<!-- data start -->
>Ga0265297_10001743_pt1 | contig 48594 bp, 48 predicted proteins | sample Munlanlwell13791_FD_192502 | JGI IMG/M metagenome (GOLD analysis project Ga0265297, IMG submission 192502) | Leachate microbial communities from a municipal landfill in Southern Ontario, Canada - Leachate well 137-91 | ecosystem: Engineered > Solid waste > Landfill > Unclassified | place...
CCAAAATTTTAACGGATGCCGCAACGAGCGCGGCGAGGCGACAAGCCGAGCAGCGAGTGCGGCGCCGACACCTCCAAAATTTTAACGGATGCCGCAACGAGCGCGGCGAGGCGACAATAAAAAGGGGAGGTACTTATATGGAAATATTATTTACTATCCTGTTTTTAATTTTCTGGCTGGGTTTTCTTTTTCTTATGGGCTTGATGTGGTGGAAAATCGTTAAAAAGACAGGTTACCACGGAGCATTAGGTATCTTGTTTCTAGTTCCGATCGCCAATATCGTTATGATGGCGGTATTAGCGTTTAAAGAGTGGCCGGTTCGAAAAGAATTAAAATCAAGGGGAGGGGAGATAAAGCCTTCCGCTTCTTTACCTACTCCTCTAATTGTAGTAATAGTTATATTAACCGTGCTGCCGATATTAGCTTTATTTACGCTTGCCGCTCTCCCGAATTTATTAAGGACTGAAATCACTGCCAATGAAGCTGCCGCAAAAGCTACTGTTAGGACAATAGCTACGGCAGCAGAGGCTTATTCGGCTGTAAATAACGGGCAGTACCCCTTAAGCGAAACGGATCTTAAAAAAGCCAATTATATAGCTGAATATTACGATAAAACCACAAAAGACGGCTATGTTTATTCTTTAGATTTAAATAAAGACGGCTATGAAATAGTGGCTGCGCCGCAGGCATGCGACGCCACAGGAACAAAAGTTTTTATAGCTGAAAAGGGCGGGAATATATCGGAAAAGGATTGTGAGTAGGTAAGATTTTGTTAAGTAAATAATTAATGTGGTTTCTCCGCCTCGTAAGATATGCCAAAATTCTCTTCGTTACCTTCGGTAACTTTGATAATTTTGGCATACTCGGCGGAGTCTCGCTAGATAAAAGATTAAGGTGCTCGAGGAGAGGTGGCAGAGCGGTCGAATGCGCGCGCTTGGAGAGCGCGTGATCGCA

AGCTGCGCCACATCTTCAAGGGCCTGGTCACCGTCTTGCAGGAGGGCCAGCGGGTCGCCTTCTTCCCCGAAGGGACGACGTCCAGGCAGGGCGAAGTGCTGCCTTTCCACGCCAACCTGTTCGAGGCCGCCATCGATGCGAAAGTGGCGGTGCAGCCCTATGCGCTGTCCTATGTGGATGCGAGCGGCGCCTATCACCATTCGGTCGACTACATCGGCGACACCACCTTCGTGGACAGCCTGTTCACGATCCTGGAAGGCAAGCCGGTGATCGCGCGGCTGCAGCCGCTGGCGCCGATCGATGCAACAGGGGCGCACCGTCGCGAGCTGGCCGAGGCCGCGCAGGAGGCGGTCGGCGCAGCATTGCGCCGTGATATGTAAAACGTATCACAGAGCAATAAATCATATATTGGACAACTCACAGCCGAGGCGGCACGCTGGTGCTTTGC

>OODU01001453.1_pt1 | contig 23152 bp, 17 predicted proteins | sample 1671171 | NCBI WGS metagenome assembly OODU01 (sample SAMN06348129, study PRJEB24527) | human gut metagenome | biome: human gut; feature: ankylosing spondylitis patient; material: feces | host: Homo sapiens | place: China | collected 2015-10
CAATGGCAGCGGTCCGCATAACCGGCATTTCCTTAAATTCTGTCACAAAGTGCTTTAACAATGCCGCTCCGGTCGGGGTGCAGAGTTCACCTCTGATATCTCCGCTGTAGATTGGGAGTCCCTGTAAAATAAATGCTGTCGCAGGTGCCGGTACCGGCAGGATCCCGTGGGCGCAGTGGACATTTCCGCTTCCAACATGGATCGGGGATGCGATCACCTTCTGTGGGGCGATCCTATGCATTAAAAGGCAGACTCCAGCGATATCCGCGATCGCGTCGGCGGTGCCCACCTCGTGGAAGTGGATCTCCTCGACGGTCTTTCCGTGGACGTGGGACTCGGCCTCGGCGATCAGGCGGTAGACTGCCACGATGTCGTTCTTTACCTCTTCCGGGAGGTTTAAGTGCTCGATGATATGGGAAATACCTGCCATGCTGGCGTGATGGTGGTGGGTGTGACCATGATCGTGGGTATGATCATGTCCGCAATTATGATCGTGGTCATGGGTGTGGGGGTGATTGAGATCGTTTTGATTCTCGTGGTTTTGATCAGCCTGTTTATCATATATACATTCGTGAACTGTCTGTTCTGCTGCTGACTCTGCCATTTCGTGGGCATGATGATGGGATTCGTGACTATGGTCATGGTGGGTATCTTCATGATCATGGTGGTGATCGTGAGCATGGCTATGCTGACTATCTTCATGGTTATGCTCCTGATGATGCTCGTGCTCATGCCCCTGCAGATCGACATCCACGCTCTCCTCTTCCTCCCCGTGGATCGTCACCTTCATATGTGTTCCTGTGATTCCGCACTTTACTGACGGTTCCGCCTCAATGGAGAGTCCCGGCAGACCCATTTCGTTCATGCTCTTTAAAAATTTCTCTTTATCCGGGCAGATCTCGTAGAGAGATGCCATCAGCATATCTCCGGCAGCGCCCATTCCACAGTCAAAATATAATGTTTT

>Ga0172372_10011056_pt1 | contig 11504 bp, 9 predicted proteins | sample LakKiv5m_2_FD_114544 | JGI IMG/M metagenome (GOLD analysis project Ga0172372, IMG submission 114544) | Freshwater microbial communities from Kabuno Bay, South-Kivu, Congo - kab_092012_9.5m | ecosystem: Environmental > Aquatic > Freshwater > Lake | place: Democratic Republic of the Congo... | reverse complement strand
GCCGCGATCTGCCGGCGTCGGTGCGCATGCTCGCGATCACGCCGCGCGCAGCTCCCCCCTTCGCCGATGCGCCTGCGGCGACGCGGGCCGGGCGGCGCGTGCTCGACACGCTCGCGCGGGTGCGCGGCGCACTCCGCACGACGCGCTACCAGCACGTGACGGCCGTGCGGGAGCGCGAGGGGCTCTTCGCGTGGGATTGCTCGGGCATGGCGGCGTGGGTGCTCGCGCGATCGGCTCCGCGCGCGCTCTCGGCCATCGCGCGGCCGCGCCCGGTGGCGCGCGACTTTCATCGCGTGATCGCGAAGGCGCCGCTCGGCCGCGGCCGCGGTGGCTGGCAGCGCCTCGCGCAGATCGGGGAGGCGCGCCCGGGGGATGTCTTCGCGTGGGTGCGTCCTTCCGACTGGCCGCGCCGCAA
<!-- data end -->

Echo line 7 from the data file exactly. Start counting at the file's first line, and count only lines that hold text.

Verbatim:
GCCGCGATCTGCCGGCGTCGGTGCGCATGCTCGCGATCACGCCGCGCGCAGCTCCCCCCTTCGCCGATGCGCCTGCGGCGACGCGGGCCGGGCGGCGCGTGCTCGACACGCTCGCGCGGGTGCGCGGCGCACTCCGCACGACGCGCTACCAGCACGTGACGGCCGTGCGGGAGCGCGAGGGGCTCTTCGCGTGGGATTGCTCGGGCATGGCGGCGTGGGTGCTCGCGCGATCGGCTCCGCGCGCGCTCTCGGCCATCGCGCGGCCGCGCCCGGTGGCGCGCGACTTTCATCGCGTGATCGCGAAGGCGCCGCTCGGCCGCGGCCGCGGTGGCTGGCAGCGCCTCGCGCAGATCGGGGAGGCGCGCCCGGGGGATGTCTTCGCGTGGGTGCGTCCTTCCGACTGGCCGCGCCGCAA